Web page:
If you put off writing until you've done all the work, you'll lose most of the benefit. Once you start working on a research project, it's a good idea to get into the habit of writing an informal paper explaining what you are up to and what you've learned every few months. Start with the contents of your research notebook. Take two days to write it-if it takes longer, you are being perfectionistic. This isn't something you are judged on; it's to share with your friends. Write DRAFT-NOT FOR CITATION on the cover. Make a dozen copies and give them to people who are likely to be interested (including your advisor!). This practice has most of the benefits of writing a formal paper (comments, clarity of thought, writing practice, and so forth), but on a smaller scale, and with much less work invested. Often, if your work goes well, these informal papers can be used later as the backbone of a more formal paper, from an AI Lab Working Paper to a journal article.
Once you become part of the Secret Paper Passing Network, you'll find that people give you copies of draft papers that they want comments on. Getting comments on your papers is extremely valuable. You get people to take the time to write comments on yours by writing comments on theirs. So the more people's papers you write comments on, the more favors are owed you when you get around to writing one good politics. Moreover, learning to critique other people's papers will help your own writing.
Writing useful comments on a paper is an art.
To write really useful comments, you need to read the paper twice, once to get the ideas, and the second time to mark up the presentation.
If someone is making the same mistake over and over, don't just mark it over and over. Try to figure out what the pattern is, why the person is doing it, and what they can do about it. Then explain this explicitly at length on the front page and/or in person.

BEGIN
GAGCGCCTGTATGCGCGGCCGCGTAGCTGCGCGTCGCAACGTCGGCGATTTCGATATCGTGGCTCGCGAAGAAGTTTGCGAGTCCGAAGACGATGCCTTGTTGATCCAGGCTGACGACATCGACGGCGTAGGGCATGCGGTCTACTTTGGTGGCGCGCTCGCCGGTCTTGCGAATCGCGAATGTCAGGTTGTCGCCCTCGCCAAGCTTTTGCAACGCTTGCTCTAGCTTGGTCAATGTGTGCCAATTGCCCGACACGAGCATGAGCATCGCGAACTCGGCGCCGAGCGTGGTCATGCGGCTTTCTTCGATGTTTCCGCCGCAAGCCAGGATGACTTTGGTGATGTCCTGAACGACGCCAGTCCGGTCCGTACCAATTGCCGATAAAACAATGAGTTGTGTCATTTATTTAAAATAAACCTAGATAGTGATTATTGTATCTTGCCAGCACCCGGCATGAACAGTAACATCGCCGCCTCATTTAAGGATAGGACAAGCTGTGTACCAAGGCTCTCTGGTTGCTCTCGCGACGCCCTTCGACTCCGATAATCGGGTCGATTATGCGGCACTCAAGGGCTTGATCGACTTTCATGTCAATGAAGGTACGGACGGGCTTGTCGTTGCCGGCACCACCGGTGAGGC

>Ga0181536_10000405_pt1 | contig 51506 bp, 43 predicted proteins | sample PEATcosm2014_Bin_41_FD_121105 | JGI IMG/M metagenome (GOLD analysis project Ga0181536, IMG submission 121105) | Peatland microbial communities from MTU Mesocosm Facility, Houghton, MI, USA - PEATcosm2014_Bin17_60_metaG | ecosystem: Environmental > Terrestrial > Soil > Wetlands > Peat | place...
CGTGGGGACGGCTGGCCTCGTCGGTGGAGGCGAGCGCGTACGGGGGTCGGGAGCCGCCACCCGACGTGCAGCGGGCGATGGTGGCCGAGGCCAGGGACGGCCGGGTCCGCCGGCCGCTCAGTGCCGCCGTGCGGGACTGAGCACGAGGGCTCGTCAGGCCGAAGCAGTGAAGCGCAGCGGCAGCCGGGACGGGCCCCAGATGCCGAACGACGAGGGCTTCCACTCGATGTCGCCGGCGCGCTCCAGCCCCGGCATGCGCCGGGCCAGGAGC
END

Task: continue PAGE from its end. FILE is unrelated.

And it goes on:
The author, when incorporating your comments, will follow the line of least resistance, fixing only one word if possible, or if not then one phrase, or if not then one sentence. If some clumsiness in their text means that they have to back up to the paragraph level, or that they have to rethink the central theme of a whole section, or that the overall organization of the paper is wrong, say this in big letters so they can't ignore it.
Don't write destructive criticism like ``garbage'' on a paper. This contributes nothing to the author. Take the time to provide constructive suggestions. It's useful to think about how you would react to criticism of your own paper when providing it for others.
There are a variety of sorts of comments. There are comments on presentation and comments on content. Comments on presentation vary in scope. Copy-edits correct typos, punctuation, misspellings, missing words, and so forth. Learn the standard copy-editing symbols. You can also correct grammar, diction, verbosity, and muddied or unclear passages. Usually people who make grammatical mistakes do so consistently, using comma splices for example; take the time to explain the problem explicitly. Next there are organizational comments: ideas out of order at various scales from clauses through s
1) lots of describing words. It's like the Charmin commercial says: less is more.